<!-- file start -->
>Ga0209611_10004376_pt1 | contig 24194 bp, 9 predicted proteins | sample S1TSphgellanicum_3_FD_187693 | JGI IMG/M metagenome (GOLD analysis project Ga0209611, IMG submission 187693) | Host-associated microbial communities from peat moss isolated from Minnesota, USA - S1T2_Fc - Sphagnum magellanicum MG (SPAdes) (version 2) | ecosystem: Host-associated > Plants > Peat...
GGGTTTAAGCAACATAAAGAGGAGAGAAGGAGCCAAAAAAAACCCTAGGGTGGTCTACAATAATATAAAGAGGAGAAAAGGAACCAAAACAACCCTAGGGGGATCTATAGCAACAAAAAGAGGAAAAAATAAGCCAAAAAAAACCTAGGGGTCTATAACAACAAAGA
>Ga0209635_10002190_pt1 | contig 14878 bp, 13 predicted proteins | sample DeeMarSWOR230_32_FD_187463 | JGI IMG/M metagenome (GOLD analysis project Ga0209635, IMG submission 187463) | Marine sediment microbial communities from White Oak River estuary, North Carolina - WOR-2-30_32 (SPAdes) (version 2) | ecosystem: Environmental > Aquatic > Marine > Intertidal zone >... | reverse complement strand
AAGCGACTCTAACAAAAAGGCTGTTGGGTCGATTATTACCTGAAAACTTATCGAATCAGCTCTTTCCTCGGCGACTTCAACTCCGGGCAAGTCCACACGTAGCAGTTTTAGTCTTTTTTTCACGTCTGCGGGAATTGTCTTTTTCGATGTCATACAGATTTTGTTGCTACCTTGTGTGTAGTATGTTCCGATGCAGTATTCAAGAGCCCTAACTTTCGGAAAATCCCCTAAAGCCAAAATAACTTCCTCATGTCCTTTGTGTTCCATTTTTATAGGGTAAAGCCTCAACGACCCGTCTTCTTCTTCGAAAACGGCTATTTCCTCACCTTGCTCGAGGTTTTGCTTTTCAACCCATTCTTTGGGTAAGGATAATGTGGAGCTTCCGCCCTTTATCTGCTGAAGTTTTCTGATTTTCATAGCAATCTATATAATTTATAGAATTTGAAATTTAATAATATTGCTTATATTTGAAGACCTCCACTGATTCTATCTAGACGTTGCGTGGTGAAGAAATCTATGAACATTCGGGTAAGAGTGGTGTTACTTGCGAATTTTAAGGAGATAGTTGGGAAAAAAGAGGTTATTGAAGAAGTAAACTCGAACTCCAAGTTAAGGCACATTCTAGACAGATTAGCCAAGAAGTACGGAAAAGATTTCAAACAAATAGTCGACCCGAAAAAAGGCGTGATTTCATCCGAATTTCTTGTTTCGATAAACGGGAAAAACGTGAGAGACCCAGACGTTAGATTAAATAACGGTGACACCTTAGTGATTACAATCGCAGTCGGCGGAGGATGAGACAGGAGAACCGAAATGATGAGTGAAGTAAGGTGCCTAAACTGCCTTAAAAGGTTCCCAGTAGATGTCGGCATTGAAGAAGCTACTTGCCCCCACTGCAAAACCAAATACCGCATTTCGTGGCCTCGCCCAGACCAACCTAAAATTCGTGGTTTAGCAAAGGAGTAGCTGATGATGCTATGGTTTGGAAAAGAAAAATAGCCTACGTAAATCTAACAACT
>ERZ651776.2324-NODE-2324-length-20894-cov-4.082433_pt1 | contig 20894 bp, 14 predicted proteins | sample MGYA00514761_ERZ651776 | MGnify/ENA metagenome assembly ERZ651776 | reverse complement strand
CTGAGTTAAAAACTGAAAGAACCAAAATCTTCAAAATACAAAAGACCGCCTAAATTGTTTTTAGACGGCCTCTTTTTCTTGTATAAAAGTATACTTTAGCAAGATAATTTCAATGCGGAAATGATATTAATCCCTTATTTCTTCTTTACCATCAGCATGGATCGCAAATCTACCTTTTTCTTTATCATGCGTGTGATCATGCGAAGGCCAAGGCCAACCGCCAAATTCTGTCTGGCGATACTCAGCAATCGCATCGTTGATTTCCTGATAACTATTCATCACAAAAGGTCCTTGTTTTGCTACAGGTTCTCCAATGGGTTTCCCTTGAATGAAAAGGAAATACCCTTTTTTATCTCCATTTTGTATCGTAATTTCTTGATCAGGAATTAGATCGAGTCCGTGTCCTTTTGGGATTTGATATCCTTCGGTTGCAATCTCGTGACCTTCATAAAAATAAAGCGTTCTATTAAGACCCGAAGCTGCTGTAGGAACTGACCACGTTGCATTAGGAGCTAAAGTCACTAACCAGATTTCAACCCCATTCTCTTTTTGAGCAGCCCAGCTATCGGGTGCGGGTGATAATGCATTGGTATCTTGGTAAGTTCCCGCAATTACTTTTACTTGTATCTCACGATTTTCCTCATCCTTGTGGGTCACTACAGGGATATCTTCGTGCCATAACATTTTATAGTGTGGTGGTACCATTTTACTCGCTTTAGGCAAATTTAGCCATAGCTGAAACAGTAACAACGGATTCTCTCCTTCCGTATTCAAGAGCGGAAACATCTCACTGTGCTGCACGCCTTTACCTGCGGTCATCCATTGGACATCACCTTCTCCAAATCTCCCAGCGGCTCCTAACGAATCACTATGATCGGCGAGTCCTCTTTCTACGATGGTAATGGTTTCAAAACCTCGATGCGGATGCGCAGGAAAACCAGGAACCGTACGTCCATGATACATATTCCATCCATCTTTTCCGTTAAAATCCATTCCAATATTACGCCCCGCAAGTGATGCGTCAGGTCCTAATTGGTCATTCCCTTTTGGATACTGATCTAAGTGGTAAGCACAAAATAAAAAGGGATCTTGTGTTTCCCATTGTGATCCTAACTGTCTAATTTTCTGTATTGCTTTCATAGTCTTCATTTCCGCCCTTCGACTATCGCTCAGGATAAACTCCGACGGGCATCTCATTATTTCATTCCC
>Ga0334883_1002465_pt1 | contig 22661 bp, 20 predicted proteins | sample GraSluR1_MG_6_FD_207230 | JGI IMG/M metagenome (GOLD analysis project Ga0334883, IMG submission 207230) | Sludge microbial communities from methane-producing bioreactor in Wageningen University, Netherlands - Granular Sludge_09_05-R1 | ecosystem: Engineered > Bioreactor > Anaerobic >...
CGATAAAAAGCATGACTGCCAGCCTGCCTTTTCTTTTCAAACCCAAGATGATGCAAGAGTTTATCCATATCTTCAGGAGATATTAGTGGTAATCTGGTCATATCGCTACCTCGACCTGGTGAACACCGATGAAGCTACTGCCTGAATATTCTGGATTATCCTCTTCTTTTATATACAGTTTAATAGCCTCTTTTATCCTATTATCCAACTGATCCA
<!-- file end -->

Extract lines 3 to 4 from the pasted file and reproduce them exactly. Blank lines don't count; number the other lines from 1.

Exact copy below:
>Ga0209635_10002190_pt1 | contig 14878 bp, 13 predicted proteins | sample DeeMarSWOR230_32_FD_187463 | JGI IMG/M metagenome (GOLD analysis project Ga0209635, IMG submission 187463) | Marine sediment microbial communities from White Oak River estuary, North Carolina - WOR-2-30_32 (SPAdes) (version 2) | ecosystem: Environmental > Aquatic > Marine > Intertidal zone >... | reverse complement strand
AAGCGACTCTAACAAAAAGGCTGTTGGGTCGATTATTACCTGAAAACTTATCGAATCAGCTCTTTCCTCGGCGACTTCAACTCCGGGCAAGTCCACACGTAGCAGTTTTAGTCTTTTTTTCACGTCTGCGGGAATTGTCTTTTTCGATGTCATACAGATTTTGTTGCTACCTTGTGTGTAGTATGTTCCGATGCAGTATTCAAGAGCCCTAACTTTCGGAAAATCCCCTAAAGCCAAAATAACTTCCTCATGTCCTTTGTGTTCCATTTTTATAGGGTAAAGCCTCAACGACCCGTCTTCTTCTTCGAAAACGGCTATTTCCTCACCTTGCTCGAGGTTTTGCTTTTCAACCCATTCTTTGGGTAAGGATAATGTGGAGCTTCCGCCCTTTATCTGCTGAAGTTTTCTGATTTTCATAGCAATCTATATAATTTATAGAATTTGAAATTTAATAATATTGCTTATATTTGAAGACCTCCACTGATTCTATCTAGACGTTGCGTGGTGAAGAAATCTATGAACATTCGGGTAAGAGTGGTGTTACTTGCGAATTTTAAGGAGATAGTTGGGAAAAAAGAGGTTATTGAAGAAGTAAACTCGAACTCCAAGTTAAGGCACATTCTAGACAGATTAGCCAAGAAGTACGGAAAAGATTTCAAACAAATAGTCGACCCGAAAAAAGGCGTGATTTCATCCGAATTTCTTGTTTCGATAAACGGGAAAAACGTGAGAGACCCAGACGTTAGATTAAATAACGGTGACACCTTAGTGATTACAATCGCAGTCGGCGGAGGATGAGACAGGAGAACCGAAATGATGAGTGAAGTAAGGTGCCTAAACTGCCTTAAAAGGTTCCCAGTAGATGTCGGCATTGAAGAAGCTACTTGCCCCCACTGCAAAACCAAATACCGCATTTCGTGGCCTCGCCCAGACCAACCTAAAATTCGTGGTTTAGCAAAGGAGTAGCTGATGATGCTATGGTTTGGAAAAGAAAAATAGCCTACGTAAATCTAACAACT